Congregational I adies' Aid, the Meth
odist I .-idi,--' Aid tlie Episcopal Guild,
the Lades' Missionary S.x'icty "f the
Presbyterian lunch and lie Women's
Christian T mparoUM I nion All
are doing .1 much need
k 1 ing for th poor ;ind the
' "i spr, adlng the Chrl tian
1 'i tie ctUM of ti mparoiuo
MASTER OE IDAHO
GRANGE IS CONING
H. Harland Will Meet With
Malheur County Grange
H. Harland, master of the Idaho
State grange, who has just returned
from the meeting of the National
gTMIMJ) will be one of the speakers at
the meeting of the Malheur County
Pomona grange to be held Saturday,
January 16, at the Boulevard Grange
hall. Mr. Harland hns taken an active
part in shnping the plnns of the Na
tional grange and is Intimately famil
iar with the great plans for the future.
Lew realize the great work the
grange is carrying on, the field of
operations being so remote, but the
effects me ol vital importance to all
fnrmors. The legislative committee
Of the Nationnl grange is now working
for a system of rurnl credits that will
remove from the great farming indus
try the burden of unjust interest rates
it hns so long borne. That it may he
able to sec ore the pnssngc of some
rejisnnuble mensure is the belief of the
(ommittee, nlthough probably not flar
ing the present session of congress.
That the committee's influence will be
fi It is guaranteed by the results of its
work in the past, when it secured the
passnge of such measures as the In
terstate Commerce commission, Rural
Free Delivery, Parcel Post, und other
important measures in the face of
Mr. Mm land will speak in the after
noon at the open meeting to which the
public is most cordially invited to
MM and learn what the grange is
doing for the farmers of the country.
Bishop Paddock Coming.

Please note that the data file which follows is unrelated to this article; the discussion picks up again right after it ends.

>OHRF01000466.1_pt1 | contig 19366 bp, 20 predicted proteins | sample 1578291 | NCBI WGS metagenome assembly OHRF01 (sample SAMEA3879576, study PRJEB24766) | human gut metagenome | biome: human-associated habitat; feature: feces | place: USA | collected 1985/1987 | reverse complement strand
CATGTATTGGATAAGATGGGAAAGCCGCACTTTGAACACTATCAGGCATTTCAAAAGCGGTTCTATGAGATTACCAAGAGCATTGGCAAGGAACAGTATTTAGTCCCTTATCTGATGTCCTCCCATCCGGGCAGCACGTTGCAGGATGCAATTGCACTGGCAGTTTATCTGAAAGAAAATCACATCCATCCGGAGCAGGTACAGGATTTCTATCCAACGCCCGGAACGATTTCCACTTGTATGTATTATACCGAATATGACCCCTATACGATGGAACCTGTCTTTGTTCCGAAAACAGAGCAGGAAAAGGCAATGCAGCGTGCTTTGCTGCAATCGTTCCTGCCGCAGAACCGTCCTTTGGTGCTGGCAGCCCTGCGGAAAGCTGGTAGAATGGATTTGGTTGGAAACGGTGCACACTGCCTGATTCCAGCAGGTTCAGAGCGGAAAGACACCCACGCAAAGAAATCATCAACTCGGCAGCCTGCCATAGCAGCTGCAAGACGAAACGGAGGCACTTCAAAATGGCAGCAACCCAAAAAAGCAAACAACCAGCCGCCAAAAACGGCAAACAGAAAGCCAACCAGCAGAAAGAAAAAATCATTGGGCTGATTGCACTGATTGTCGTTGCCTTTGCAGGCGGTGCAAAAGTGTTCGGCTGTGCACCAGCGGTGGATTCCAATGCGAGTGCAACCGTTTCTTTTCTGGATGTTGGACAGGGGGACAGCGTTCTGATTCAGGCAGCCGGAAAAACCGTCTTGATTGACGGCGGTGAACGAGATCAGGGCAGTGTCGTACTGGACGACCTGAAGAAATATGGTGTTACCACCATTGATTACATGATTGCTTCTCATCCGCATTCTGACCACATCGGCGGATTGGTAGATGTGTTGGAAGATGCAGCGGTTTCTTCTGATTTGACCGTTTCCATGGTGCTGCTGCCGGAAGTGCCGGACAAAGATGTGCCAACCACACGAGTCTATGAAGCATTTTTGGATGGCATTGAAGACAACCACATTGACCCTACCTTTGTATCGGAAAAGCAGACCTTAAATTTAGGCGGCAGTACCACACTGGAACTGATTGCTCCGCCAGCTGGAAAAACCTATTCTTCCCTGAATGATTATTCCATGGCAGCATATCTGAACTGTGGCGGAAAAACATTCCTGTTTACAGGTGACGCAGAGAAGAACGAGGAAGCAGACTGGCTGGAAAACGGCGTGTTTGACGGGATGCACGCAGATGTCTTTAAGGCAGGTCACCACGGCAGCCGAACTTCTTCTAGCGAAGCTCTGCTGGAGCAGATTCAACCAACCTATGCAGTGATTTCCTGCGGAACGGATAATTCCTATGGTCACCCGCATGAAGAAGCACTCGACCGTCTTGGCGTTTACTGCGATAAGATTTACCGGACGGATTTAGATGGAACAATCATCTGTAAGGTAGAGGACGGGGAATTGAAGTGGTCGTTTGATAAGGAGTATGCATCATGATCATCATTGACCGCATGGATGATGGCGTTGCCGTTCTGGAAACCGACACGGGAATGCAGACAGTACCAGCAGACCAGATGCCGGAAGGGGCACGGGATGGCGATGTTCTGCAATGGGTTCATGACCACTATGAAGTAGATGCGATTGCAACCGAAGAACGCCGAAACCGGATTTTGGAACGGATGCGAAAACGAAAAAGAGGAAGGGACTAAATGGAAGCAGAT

The lit. Itev. Robert L. Paddock. D.
I) , Bishop of the Episcopal church in
the District of Kastern Oregon, will
make his annual visitation for confir
mation to the Ontario mission next
Sunday evening. Services and sermon
by the bishop will be held in Odd Fal
lows' hall at 7:H0, to which all are cor
dially invited. The bishop has recent
ly recovered from an attack of ner
vous prostrution which Iniil him up
for several months, und his many
friends here will be glud to greet him
ROLLER SKATING RINK
IN MOORE GROTTO
A roller skating rink 0I opened
in tin- Moon QrotM ImI Saturday
umiei i In- management of the Moore
Hotel with ieo. Brad HI dMffl M
In open I roin I to Ii p. iii. an, I from 7
lo 10 p. in. every ilay exiipt Sunday.
I'Ih' putureMUf scenery ami good
floor makes an idi ul place for a rink
and many skaters are tuking advan
tage ul tile oppul (Units
Among the bulges there are the Slur
Cbaper, Pythian Sister-, Itebckahs,
Artisans. Cherry Circle und Good Will
Club. These societies carry on fra
ternal work, even of tl'.i -m iM'ing bene
In iar organizations, while the last
named, the Good Will Club, is a su
'eiKil work , veral ol' them being bene
Lodge, whose purpose is to cure foi the
sick and the poor
Among the housewives the following
so. 11 ties flOUl 1 ll and .ml them in their
1 nil 01-gnnuutiou, from the Rebekah
Club, for sewing and embroidery work;
the S. and C Club for sewing; the
Clover Club for embroidery, ami the